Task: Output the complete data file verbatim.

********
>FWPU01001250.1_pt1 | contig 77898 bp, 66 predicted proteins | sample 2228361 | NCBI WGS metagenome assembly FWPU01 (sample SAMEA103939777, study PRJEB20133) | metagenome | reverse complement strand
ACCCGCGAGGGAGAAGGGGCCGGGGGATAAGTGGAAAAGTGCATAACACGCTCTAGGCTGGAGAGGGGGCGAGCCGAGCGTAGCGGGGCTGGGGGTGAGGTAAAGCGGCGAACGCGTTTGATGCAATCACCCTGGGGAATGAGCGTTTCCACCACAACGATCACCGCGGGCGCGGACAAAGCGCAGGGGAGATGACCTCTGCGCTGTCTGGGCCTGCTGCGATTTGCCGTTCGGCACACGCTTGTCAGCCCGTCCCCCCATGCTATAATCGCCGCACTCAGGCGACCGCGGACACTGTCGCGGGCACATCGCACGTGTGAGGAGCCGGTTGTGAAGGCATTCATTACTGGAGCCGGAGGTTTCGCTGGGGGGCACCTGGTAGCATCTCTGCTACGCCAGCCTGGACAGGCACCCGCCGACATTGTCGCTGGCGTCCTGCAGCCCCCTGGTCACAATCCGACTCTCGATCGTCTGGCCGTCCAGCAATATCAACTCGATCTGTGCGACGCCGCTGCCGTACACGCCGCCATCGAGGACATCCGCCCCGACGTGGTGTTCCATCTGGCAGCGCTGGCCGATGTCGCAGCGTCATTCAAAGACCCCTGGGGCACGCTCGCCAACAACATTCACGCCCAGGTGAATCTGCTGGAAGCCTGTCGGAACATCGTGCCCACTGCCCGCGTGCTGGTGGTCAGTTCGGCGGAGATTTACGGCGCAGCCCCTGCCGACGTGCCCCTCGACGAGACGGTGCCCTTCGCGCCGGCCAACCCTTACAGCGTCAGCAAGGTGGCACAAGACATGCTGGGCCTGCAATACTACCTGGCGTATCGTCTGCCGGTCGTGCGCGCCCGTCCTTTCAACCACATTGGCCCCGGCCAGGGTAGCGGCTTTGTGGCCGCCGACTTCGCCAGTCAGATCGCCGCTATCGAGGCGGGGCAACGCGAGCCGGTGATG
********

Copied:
>FWPU01001250.1_pt1 | contig 77898 bp, 66 predicted proteins | sample 2228361 | NCBI WGS metagenome assembly FWPU01 (sample SAMEA103939777, study PRJEB20133) | metagenome | reverse complement strand
ACCCGCGAGGGAGAAGGGGCCGGGGGATAAGTGGAAAAGTGCATAACACGCTCTAGGCTGGAGAGGGGGCGAGCCGAGCGTAGCGGGGCTGGGGGTGAGGTAAAGCGGCGAACGCGTTTGATGCAATCACCCTGGGGAATGAGCGTTTCCACCACAACGATCACCGCGGGCGCGGACAAAGCGCAGGGGAGATGACCTCTGCGCTGTCTGGGCCTGCTGCGATTTGCCGTTCGGCACACGCTTGTCAGCCCGTCCCCCCATGCTATAATCGCCGCACTCAGGCGACCGCGGACACTGTCGCGGGCACATCGCACGTGTGAGGAGCCGGTTGTGAAGGCATTCATTACTGGAGCCGGAGGTTTCGCTGGGGGGCACCTGGTAGCATCTCTGCTACGCCAGCCTGGACAGGCACCCGCCGACATTGTCGCTGGCGTCCTGCAGCCCCCTGGTCACAATCCGACTCTCGATCGTCTGGCCGTCCAGCAATATCAACTCGATCTGTGCGACGCCGCTGCCGTACACGCCGCCATCGAGGACATCCGCCCCGACGTGGTGTTCCATCTGGCAGCGCTGGCCGATGTCGCAGCGTCATTCAAAGACCCCTGGGGCACGCTCGCCAACAACATTCACGCCCAGGTGAATCTGCTGGAAGCCTGTCGGAACATCGTGCCCACTGCCCGCGTGCTGGTGGTCAGTTCGGCGGAGATTTACGGCGCAGCCCCTGCCGACGTGCCCCTCGACGAGACGGTGCCCTTCGCGCCGGCCAACCCTTACAGCGTCAGCAAGGTGGCACAAGACATGCTGGGCCTGCAATACTACCTGGCGTATCGTCTGCCGGTCGTGCGCGCCCGTCCTTTCAACCACATTGGCCCCGGCCAGGGTAGCGGCTTTGTGGCCGCCGACTTCGCCAGTCAGATCGCCGCTATCGAGGCGGGGCAACGCGAGCCGGTGATG